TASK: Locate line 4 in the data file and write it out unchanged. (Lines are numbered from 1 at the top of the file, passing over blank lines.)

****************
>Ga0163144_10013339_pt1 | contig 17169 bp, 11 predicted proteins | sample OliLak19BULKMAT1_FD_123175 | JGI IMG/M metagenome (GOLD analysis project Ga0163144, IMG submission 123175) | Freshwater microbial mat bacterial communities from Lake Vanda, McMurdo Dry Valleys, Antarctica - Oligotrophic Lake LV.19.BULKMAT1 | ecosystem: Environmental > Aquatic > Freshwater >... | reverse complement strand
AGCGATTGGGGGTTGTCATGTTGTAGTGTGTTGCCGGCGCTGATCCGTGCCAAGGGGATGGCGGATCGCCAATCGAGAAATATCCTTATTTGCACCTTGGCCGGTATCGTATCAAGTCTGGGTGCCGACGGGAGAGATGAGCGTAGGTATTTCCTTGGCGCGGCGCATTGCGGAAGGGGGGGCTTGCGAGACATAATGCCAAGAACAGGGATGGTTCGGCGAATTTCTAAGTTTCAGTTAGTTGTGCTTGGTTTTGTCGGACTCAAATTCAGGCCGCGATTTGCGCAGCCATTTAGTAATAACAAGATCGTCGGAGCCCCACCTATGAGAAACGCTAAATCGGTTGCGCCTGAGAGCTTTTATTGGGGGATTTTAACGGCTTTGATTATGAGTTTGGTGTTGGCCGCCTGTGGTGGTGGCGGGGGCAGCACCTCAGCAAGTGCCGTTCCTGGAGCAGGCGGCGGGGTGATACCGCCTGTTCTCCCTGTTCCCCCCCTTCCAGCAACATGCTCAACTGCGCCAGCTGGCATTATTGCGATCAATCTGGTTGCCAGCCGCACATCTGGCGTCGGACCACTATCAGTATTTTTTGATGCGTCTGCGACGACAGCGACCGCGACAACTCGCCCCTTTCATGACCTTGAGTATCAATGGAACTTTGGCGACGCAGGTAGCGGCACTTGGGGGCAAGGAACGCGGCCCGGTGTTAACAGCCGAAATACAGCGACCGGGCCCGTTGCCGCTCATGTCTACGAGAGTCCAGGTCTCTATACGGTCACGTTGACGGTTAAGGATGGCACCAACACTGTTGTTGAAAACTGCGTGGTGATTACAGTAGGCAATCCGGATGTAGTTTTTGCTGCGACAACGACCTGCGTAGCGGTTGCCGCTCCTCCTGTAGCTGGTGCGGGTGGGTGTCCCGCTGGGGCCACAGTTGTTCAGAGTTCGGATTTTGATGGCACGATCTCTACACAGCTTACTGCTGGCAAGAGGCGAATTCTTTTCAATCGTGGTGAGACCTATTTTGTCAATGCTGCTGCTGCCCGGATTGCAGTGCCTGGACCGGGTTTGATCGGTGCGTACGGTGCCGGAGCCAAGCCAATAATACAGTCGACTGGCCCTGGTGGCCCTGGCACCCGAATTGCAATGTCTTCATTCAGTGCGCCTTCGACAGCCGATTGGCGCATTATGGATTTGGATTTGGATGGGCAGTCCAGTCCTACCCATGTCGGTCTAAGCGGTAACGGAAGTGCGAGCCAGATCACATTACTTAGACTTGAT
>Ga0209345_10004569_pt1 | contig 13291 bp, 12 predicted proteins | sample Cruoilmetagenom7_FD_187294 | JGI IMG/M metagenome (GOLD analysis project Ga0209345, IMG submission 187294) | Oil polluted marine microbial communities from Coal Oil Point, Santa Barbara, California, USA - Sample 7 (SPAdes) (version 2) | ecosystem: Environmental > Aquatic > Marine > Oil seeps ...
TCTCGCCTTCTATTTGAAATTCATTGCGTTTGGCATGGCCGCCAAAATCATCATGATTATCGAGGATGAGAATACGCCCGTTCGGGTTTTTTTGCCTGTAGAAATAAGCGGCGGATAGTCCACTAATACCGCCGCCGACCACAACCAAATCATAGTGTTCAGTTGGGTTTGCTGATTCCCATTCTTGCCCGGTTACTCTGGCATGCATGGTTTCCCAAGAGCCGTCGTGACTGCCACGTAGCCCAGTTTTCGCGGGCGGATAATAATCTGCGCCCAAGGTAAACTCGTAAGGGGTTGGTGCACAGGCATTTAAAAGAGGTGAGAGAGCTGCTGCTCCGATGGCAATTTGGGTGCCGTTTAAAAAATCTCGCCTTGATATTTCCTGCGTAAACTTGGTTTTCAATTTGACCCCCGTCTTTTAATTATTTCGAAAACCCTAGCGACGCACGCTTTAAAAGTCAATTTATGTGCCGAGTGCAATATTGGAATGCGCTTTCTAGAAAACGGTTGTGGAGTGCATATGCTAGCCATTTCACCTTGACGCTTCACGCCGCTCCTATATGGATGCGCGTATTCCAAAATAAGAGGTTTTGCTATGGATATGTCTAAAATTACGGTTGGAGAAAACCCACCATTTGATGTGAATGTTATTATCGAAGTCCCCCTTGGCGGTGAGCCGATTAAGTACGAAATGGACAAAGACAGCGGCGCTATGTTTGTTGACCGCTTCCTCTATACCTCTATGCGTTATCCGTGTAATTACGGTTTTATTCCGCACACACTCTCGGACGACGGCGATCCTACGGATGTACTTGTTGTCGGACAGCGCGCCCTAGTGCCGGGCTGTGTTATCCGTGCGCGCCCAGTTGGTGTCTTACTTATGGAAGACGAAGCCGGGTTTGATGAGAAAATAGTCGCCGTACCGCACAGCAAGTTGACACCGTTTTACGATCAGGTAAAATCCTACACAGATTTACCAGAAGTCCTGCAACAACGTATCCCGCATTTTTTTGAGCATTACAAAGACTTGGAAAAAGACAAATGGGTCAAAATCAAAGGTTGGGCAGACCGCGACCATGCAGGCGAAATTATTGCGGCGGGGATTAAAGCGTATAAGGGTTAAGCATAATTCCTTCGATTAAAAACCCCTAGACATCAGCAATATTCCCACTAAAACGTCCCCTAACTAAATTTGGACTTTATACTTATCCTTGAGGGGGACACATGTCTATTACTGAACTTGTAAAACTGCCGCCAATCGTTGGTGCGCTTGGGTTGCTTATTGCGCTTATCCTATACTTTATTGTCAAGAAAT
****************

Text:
TCTCGCCTTCTATTTGAAATTCATTGCGTTTGGCATGGCCGCCAAAATCATCATGATTATCGAGGATGAGAATACGCCCGTTCGGGTTTTTTTGCCTGTAGAAATAAGCGGCGGATAGTCCACTAATACCGCCGCCGACCACAACCAAATCATAGTGTTCAGTTGGGTTTGCTGATTCCCATTCTTGCCCGGTTACTCTGGCATGCATGGTTTCCCAAGAGCCGTCGTGACTGCCACGTAGCCCAGTTTTCGCGGGCGGATAATAATCTGCGCCCAAGGTAAACTCGTAAGGGGTTGGTGCACAGGCATTTAAAAGAGGTGAGAGAGCTGCTGCTCCGATGGCAATTTGGGTGCCGTTTAAAAAATCTCGCCTTGATATTTCCTGCGTAAACTTGGTTTTCAATTTGACCCCCGTCTTTTAATTATTTCGAAAACCCTAGCGACGCACGCTTTAAAAGTCAATTTATGTGCCGAGTGCAATATTGGAATGCGCTTTCTAGAAAACGGTTGTGGAGTGCATATGCTAGCCATTTCACCTTGACGCTTCACGCCGCTCCTATATGGATGCGCGTATTCCAAAATAAGAGGTTTTGCTATGGATATGTCTAAAATTACGGTTGGAGAAAACCCACCATTTGATGTGAATGTTATTATCGAAGTCCCCCTTGGCGGTGAGCCGATTAAGTACGAAATGGACAAAGACAGCGGCGCTATGTTTGTTGACCGCTTCCTCTATACCTCTATGCGTTATCCGTGTAATTACGGTTTTATTCCGCACACACTCTCGGACGACGGCGATCCTACGGATGTACTTGTTGTCGGACAGCGCGCCCTAGTGCCGGGCTGTGTTATCCGTGCGCGCCCAGTTGGTGTCTTACTTATGGAAGACGAAGCCGGGTTTGATGAGAAAATAGTCGCCGTACCGCACAGCAAGTTGACACCGTTTTACGATCAGGTAAAATCCTACACAGATTTACCAGAAGTCCTGCAACAACGTATCCCGCATTTTTTTGAGCATTACAAAGACTTGGAAAAAGACAAATGGGTCAAAATCAAAGGTTGGGCAGACCGCGACCATGCAGGCGAAATTATTGCGGCGGGGATTAAAGCGTATAAGGGTTAAGCATAATTCCTTCGATTAAAAACCCCTAGACATCAGCAATATTCCCACTAAAACGTCCCCTAACTAAATTTGGACTTTATACTTATCCTTGAGGGGGACACATGTCTATTACTGAACTTGTAAAACTGCCGCCAATCGTTGGTGCGCTTGGGTTGCTTATTGCGCTTATCCTATACTTTATTGTCAAGAAAT